Brazil: Federal Supreme Court ruling does not adopt time limit thesis on indigenous demarcations & contributes to protecting traditional peoples lands
On August 16, the Brazilian Federal Supreme Court, in a very important ruling, did adopt time limit thesis on indigenous demarcations. This thesis proposes "to halt any demarcations of land on which indigenous people were not living before October 5, 1988 - when Brazil's current constitution took effect". It has been defended by President Temer, agrobusiness, farmers and other groups who often oppose indigenous peoples rights.
The Supreme Court decision contributes to protecting indigenous and quilombolas (communities of runway slaves) lands. Indigenous movements, human rights NGOs, academics, and many others feared that the decision would support agrobusiness interests and jeopardized the rights of these peoples. But fortunately the Court decided in favour of indigenous and quilombolas.
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Author: Letícia Casado e Rubens Valente, Folha de Sao Paulo/UOL (Brazil)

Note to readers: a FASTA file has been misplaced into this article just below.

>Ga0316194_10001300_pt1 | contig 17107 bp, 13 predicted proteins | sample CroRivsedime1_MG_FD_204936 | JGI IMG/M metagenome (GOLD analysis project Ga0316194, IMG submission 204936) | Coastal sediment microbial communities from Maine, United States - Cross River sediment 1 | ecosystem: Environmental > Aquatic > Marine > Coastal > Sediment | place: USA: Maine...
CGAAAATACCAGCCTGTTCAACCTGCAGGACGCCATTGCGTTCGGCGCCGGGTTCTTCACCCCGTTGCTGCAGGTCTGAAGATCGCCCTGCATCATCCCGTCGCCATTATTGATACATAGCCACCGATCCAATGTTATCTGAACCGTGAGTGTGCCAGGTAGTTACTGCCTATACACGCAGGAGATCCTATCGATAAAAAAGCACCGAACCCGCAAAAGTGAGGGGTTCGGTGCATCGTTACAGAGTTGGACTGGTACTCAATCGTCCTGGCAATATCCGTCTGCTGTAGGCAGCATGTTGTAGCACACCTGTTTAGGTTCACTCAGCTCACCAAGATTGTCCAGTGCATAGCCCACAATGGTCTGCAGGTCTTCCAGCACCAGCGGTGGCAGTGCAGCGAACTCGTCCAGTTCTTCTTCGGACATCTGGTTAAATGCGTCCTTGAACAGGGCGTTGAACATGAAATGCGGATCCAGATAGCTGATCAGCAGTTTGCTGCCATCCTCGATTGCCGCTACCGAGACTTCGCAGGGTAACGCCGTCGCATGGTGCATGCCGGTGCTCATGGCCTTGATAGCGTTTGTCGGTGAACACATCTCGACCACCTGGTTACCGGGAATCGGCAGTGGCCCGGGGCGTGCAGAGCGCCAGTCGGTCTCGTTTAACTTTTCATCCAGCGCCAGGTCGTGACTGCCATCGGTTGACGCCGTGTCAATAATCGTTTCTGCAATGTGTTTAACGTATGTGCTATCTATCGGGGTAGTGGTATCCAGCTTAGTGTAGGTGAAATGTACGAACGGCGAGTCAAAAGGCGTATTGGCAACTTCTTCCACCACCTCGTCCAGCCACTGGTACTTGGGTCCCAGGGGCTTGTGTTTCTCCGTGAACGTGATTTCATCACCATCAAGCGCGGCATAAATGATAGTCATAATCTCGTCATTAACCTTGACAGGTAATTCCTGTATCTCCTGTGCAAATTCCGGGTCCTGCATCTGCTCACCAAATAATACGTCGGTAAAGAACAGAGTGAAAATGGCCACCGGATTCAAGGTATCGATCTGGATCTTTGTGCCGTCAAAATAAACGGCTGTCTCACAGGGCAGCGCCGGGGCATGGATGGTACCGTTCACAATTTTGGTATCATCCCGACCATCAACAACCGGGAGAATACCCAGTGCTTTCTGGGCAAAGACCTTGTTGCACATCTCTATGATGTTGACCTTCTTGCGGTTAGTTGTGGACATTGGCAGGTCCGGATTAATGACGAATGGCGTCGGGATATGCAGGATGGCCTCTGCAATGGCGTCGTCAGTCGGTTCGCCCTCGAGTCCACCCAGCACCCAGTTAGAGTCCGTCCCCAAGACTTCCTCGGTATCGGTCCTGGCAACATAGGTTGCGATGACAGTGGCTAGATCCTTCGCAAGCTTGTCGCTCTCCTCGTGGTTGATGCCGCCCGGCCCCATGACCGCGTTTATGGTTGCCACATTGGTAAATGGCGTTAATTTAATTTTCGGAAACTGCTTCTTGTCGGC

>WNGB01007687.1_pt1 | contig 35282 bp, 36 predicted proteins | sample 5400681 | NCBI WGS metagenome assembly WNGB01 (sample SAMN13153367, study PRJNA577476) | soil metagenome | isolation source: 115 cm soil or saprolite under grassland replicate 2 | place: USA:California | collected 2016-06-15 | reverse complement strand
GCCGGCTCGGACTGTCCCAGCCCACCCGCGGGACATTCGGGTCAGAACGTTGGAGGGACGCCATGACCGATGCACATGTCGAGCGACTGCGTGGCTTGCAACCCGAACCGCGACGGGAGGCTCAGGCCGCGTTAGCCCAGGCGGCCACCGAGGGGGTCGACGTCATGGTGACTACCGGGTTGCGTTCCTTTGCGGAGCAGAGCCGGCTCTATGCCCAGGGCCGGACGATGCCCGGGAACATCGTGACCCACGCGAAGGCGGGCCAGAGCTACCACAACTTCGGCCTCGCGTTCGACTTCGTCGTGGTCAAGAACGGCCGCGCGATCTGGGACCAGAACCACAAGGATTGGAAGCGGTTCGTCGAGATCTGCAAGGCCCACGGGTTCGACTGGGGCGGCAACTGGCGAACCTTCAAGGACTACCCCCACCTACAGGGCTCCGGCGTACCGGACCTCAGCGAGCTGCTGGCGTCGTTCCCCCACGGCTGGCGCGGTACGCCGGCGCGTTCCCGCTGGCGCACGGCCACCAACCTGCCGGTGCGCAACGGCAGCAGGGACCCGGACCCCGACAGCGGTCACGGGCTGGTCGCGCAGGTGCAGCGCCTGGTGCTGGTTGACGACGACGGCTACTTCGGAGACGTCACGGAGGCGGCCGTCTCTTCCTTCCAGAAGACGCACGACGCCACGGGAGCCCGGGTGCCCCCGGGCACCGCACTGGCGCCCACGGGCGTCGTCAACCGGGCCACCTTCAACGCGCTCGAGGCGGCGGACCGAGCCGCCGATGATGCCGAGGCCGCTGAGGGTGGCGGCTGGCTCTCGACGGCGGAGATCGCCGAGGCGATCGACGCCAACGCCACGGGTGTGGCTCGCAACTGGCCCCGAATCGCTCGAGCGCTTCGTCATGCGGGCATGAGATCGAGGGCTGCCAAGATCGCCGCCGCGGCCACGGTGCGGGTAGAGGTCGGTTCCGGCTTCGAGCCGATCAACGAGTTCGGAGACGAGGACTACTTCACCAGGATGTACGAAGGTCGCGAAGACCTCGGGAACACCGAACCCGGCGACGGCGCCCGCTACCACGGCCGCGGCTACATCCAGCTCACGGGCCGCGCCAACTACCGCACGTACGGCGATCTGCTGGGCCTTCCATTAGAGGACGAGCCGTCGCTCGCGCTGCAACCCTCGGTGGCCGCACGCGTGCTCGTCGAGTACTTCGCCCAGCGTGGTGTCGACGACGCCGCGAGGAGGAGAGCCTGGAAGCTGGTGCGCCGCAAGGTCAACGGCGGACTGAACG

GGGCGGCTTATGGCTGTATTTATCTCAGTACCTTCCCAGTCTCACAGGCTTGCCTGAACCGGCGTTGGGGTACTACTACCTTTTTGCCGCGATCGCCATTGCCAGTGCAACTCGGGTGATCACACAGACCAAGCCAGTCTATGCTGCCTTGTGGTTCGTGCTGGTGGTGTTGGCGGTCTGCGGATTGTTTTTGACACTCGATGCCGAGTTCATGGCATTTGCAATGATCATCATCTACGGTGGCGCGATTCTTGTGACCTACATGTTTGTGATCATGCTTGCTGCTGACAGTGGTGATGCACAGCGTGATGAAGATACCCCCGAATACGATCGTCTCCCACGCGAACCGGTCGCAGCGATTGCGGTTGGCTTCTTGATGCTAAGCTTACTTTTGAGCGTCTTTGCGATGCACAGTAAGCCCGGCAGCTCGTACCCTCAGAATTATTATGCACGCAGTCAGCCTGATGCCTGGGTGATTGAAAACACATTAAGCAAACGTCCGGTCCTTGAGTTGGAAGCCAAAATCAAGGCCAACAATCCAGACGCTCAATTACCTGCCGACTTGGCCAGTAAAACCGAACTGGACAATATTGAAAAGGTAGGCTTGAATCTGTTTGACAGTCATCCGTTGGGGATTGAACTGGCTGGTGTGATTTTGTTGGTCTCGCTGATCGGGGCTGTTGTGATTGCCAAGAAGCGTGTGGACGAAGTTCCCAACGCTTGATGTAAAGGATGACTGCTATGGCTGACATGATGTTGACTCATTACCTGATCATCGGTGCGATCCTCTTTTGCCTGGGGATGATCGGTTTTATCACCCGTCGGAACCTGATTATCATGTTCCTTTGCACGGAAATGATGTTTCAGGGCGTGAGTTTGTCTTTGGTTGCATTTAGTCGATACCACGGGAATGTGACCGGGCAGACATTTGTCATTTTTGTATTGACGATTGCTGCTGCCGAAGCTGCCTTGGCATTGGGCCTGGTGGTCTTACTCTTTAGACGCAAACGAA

"Federal Supreme Court Maintains Rules for Indigenous Areas", 17 August 2017
In a unanimous decision on Wednesday the 16th, the Federal Supreme Court (STF) ruled against the government of Mato Grosso which was seeking indemnification for the expropriation of land for the Xingu national park and for reservations occupied by Nhambiquaras and Parecis Indians...[T]he justices found that the Indians had already been occupying the area, which belongs to the Federal Government, and that the State has no standing to seek redress. The court analyzed two cases by the state government questioning the possession of the areas by Indians. Both were rejected. Mato Grosso had been demanding indemnification from the Federal Government and FUNAI (National Indian Foundation) arguing that the areas had been improperly included in the limits of the Xingu park, without any compensation paid by the Federal Government. It also argued that the Indians weren't living in the region when the demarcation was effected...For...[FUNAI]..., the lands are "immemorially indigenous". The State argued that the areas have belonged to it since the 1891 Constitution, but the Federal Government, which is the other party in the case, argued that the government of Mato Grosso was unable to prove ownership of the territory.
Brazil: The Supreme Court favours indigenous groups & rules against Brazilian state seeking compensation for land that had been declared as tribal reserves
Author: Al Jazeera and news agencies (Qatar)
"Brazil court favours indigenous groups in land dispute-The Supreme Court rules against Brazilian state seeking compensation for land that had been declared as tribal reserves", 17 August 2017